boohoo allegations mark a turning point in fashion’s transparency problem, says GlobalData

 As the boohoo group faces allegations of modern slavery in a supplier’s factory in Leicester, ASOS, Zalando and Next have removed products from its brands. 

Emily Salter, Retail Analyst at GlobalData, a leading data and analytics company, offers her view on this news;

“Though questions about boohoo’s ethics have not hindered its impressive growth previously, this allegation is more likely to make an impression on shoppers due to its location and occurrence during a time when retailers’ actions are increasingly under scrutiny. The demand for cheap fashionable clothing will not disappear but the press coverage and actions resulting from the allegation could have long-lasting impacts on transparency in fashion.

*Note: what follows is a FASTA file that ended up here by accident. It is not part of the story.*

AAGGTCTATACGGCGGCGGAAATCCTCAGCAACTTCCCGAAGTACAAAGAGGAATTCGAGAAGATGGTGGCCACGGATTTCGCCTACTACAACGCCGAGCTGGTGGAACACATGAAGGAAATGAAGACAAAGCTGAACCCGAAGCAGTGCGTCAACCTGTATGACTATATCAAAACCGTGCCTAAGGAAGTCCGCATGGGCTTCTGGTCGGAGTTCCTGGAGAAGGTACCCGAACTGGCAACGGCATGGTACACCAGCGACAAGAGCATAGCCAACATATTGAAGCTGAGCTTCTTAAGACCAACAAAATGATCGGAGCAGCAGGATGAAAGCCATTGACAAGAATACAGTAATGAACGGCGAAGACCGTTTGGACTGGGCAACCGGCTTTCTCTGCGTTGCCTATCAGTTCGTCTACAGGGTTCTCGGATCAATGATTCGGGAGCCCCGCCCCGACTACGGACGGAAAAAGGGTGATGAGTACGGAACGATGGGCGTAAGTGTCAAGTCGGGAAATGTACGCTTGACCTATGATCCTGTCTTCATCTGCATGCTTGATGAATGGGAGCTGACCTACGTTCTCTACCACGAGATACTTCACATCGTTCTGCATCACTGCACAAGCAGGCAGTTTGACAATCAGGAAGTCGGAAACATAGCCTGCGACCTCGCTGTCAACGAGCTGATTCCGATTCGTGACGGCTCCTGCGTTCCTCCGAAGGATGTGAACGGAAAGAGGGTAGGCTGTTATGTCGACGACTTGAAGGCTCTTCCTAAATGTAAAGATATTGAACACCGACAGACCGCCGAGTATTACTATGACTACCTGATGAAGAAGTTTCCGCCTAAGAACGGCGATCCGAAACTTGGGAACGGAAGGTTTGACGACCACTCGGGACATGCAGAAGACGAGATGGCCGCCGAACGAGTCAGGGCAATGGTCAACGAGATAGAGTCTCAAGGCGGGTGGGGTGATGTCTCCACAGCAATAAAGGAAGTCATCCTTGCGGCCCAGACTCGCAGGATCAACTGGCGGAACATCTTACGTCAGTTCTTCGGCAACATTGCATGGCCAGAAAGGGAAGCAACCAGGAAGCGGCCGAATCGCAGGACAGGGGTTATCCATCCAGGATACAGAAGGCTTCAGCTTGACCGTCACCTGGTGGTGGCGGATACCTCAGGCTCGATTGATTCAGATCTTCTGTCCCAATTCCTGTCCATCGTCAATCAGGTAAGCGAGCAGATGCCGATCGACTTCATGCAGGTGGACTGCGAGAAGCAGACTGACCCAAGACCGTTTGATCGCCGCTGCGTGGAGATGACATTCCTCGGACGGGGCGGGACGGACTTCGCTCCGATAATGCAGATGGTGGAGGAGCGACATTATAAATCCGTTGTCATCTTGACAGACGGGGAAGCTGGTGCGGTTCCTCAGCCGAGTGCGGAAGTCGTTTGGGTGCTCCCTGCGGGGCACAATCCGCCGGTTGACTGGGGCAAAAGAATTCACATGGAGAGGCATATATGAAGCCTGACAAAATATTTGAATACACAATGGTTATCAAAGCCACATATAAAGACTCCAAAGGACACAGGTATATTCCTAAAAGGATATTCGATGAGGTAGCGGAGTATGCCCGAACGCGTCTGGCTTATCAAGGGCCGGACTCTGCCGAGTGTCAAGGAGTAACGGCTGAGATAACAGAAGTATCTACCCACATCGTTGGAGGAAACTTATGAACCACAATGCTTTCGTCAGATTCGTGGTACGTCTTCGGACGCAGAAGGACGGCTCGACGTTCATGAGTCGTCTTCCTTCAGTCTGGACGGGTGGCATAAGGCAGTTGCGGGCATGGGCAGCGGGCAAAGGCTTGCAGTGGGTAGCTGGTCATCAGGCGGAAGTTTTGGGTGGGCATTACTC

The decision by stockists, ASOS, Zalando and Next to pull the boohoo brands’ products from their websites is a bold move, but the right one to send a clear message to consumers that they do not endorse such practices. As these retailers stock hundreds of brands, they do not stand to lose much from this, whereas boohoo has lost its main wholesale partners, impacting its sales.

This morning, boohoo announced that it is launching an independent review of its UK supply chain in an attempt to mitigate the damage, concluding in September. But it will need to take faster and more decisive action than this to persuade its wholesale partners it has made the necessary changes, and to convince consumers that it operates ethically.

Though this specific incident is important, it points to the wider problem of the lack of transparency in the supply chain that is endemic in the fashion industry. Despite retailers having plenty of other problems to deal with amidst COVID-19, this high profile slip up will accelerate their efforts towards transparency, under pressure from consumers and investors.”

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